From the outset of filming her report on college students who were not U.S. citizens, documentary journalist and then graduate student Catherine Orr steered clear of come common tools for crafting news stories about non-residents wanting to conceal their identity.
However, in light of several highly public situations, “What I didn’t want to do,” said Orr, 29, producer of “Dreams Delayed,” a 2011 long-form, multimedia news feature on college access for undocumented immigrants, “is put up a barrier between the viewer and the [interviewed] by blurring their faces. The blur almost automatically makes them seem criminalized.”
She aimed, instead, to explore the nuanced, everyday lives of her documentary subjects, the human beings forming the backdrop to the hot-button immigration debate. She was reaching for an expanded story that relied neither on pithy, if shrieking, sound bytes nor easy clichés, said Orr and the University of North Carolina at Chapel Hill professors who oversaw her project and are among those trying to refine the standards for covering immigration issues, the simple and the complex.
For starters, Paul Cuadros, one of Orr’s UNC professors, provided advice derived partly from his prior experience as an award-winning investigative reporter on subjects including race, poverty and immigration. “Find out what is the general policy of that publication or station — or whatever medium you’re working in — about using sources who want to remain anonymous or have their identity protected,” said Cuadros, a former staffer at the Chicago Reporter and former researcher and writer for the Center for Public Integrity in Washington, D.C. Now a freelancer, he covers Latinos in the South for Time magazine.
Cuadros continued, “If they don’t have [a policy], negotiate with that editor a way to do your story about people who don’t have papers. After that, consider carefully, being truthful and honest with the source about what might happen, what impact that story may have in the media and in the life of the source. … Decide for yourself how much anonymity you want to provide for your source, how you’re going to end up shooting the story or reporting the story.”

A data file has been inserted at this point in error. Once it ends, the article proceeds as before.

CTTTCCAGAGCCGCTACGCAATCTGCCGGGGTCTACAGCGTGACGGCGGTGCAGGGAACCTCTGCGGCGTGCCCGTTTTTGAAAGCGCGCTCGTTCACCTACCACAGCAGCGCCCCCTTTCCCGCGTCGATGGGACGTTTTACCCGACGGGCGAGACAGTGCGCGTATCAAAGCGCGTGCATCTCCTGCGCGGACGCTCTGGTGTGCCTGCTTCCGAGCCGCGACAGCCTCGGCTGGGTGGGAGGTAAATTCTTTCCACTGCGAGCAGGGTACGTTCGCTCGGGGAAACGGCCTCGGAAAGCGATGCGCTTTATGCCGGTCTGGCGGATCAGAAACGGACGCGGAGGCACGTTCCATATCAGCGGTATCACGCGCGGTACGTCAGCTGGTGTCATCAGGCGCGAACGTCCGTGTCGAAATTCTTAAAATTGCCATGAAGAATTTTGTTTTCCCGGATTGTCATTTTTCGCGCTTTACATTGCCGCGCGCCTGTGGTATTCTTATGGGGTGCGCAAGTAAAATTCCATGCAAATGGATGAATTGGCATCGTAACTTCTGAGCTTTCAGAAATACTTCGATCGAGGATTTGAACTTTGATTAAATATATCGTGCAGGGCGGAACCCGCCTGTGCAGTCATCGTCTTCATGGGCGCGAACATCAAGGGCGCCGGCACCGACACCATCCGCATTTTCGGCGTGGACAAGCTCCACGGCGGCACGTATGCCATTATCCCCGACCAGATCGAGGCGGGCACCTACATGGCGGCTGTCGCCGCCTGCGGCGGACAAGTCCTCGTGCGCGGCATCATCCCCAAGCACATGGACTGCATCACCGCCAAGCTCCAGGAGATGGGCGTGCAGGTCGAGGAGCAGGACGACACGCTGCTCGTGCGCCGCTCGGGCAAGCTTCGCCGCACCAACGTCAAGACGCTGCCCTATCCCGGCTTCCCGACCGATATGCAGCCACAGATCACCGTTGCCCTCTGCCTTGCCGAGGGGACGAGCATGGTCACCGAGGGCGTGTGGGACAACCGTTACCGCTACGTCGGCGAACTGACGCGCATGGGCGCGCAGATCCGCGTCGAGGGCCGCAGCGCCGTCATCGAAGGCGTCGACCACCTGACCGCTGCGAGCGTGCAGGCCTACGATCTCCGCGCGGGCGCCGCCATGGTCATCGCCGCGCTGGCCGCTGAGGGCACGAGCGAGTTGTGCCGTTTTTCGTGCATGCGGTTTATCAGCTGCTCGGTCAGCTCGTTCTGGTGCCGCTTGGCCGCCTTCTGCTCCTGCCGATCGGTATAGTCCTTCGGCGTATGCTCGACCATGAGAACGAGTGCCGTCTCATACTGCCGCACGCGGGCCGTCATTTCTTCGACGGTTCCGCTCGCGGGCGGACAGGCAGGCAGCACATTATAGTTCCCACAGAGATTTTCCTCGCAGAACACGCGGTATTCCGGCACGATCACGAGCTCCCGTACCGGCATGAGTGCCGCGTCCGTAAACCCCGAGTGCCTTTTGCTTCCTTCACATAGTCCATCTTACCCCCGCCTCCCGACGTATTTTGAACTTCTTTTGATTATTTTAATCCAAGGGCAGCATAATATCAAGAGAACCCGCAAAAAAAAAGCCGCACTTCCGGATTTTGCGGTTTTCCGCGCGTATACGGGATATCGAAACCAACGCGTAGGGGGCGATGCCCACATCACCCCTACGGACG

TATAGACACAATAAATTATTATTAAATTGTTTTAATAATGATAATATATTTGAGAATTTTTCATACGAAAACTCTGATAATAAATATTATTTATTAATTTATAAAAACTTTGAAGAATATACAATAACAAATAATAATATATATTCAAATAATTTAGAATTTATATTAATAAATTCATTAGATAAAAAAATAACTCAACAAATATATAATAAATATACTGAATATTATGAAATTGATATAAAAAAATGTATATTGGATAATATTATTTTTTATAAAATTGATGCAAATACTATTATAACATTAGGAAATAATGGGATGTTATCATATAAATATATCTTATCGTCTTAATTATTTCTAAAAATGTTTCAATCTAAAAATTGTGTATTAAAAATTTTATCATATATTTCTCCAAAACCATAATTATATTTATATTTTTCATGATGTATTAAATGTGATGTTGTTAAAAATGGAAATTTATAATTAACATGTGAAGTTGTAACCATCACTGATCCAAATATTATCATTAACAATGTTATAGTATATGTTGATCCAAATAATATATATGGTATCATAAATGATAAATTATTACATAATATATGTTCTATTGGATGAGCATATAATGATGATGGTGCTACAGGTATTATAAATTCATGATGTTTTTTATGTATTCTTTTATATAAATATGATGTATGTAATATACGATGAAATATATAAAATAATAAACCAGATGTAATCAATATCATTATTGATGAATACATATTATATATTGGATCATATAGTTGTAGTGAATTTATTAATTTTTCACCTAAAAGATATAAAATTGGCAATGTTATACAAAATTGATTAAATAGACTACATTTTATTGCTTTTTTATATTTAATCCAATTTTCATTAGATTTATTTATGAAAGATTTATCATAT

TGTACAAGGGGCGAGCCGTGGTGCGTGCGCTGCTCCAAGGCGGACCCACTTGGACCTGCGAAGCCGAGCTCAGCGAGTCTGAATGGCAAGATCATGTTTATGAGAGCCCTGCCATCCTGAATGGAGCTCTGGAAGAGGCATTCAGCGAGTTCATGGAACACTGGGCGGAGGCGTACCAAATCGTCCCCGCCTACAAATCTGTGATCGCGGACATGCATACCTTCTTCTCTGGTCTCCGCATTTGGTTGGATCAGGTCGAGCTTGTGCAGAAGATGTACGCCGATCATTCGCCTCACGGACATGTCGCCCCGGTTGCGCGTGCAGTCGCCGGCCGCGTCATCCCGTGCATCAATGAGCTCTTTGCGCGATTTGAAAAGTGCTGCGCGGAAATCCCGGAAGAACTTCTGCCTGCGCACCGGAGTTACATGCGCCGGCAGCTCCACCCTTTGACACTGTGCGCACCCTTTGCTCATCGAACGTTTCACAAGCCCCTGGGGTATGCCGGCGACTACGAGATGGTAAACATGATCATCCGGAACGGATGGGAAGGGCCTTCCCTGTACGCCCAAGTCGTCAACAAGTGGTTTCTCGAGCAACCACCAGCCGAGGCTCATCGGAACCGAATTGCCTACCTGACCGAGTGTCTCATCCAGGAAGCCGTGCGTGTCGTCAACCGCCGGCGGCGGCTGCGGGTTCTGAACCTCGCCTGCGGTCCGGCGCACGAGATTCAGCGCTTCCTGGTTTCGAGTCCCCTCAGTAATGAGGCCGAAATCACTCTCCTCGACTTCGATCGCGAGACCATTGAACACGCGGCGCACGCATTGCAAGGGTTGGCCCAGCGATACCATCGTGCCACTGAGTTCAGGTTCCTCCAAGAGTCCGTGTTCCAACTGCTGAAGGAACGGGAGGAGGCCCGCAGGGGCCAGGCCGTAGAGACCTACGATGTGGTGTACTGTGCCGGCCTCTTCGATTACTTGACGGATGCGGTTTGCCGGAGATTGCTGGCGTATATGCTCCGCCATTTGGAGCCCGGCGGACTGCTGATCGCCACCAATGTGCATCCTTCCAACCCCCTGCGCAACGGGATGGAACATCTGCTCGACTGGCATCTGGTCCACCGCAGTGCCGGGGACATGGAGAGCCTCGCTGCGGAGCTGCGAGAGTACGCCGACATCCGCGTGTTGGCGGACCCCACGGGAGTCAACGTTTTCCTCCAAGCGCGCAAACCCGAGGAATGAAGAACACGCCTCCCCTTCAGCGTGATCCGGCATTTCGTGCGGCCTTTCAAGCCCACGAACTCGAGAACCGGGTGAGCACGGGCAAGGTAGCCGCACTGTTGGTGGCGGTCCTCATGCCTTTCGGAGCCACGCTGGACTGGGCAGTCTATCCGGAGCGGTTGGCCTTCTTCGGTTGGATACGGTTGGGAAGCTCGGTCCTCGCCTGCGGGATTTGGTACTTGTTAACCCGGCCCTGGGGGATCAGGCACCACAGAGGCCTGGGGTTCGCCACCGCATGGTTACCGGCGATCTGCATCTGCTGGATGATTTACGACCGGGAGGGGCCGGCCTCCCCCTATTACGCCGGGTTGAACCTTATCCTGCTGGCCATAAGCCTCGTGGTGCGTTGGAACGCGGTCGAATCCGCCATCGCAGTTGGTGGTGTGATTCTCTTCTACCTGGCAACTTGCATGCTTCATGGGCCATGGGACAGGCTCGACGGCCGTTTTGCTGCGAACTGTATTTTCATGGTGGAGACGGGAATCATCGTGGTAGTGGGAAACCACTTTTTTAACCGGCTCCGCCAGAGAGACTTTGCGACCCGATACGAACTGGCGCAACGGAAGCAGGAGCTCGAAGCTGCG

The deportation dilemma
The potential pitfalls are real.
“Deportation,” said former newsroom staffer Elaine Rivera, a journalism professor at the City University of New York’s Lehman College whose students include the undocumented, “is the biggest and most obvious risk.”
That’s what happened, notably, to a woman quoted in a Tulsa World article on a program aiding immigrants residing illegally in Oklahoma. “She was arrested and deported by ICE [Immigrations and Customs Enforcement Agency]. That was shocking,” said Phuong Ly, a fellow with the Oakland, Calif.-based Institute for Journalism and Justice. ICE is best known for policing, as examples, immigrants alleged to be child sex traffickers or perpetrators of Serbian genocide, not those such as the immigrant woman in question.
Allowed re-entry into the United States since her deportation, she was in the process of having her request for U.S. residency adjudicated, Ly said. That fact, and the reality that individual members of whole families can be at different points along a trajectory toward winning legal residency, are among the fine-points sometimes missing from current coverage of immigrant communities — which also happen not only to be Latino, Ly said.
Those fine-points were parsed at a recent conference on covering immigration during the 2012 elections. Situated at the University of Oklahoma, the training was provided by the Institute and organized by Ly, a former Washington Post reporter.
“Several of the reporters present said that [the deportation of the woman residing in Oklahoma] would never have happened in their cities. … It was an interesting perspective,” said Ly, also founder and executive director of Gateway California, a consultancy on covering immigration, spawned by her 2011 Stanford University Knight Fellowship.
Indeed, large municipalities and smaller ones can and do differ in their approach to and policing of undocumented immigrants, Ly added. Even so, it’s best that reporters avoid presumptions about the undocumented and the players and activities swirling around them, she said. The big-city journalists among 14 attendees at that Oklahoma conference — just one of those journalists hailed from the state — expressed surprise that an Oklahoma school district operated a public charter school disproportionately populated by U.S.-born children of undocumented immigrants and undocumented students alike.
Likewise, Ly said she was forced to correct a colleague who questioned why former journalist Jerry Kammer, a Pulitzer Prize winner whose coverage has included that of undocumented factory workers in Arizona, was tapped to address the Oklahoma gathering. A senior research fellow at the Center for Immigration Studies in Washington, D.C., some have branded Kammer as anti-immigration. Actually, he has argued both for stanching the flood of illegal immigrants — saying the nation cannot afford for it to continue — and easing the path to citizenship for, among others, students targeted by the proposed DREAM Act.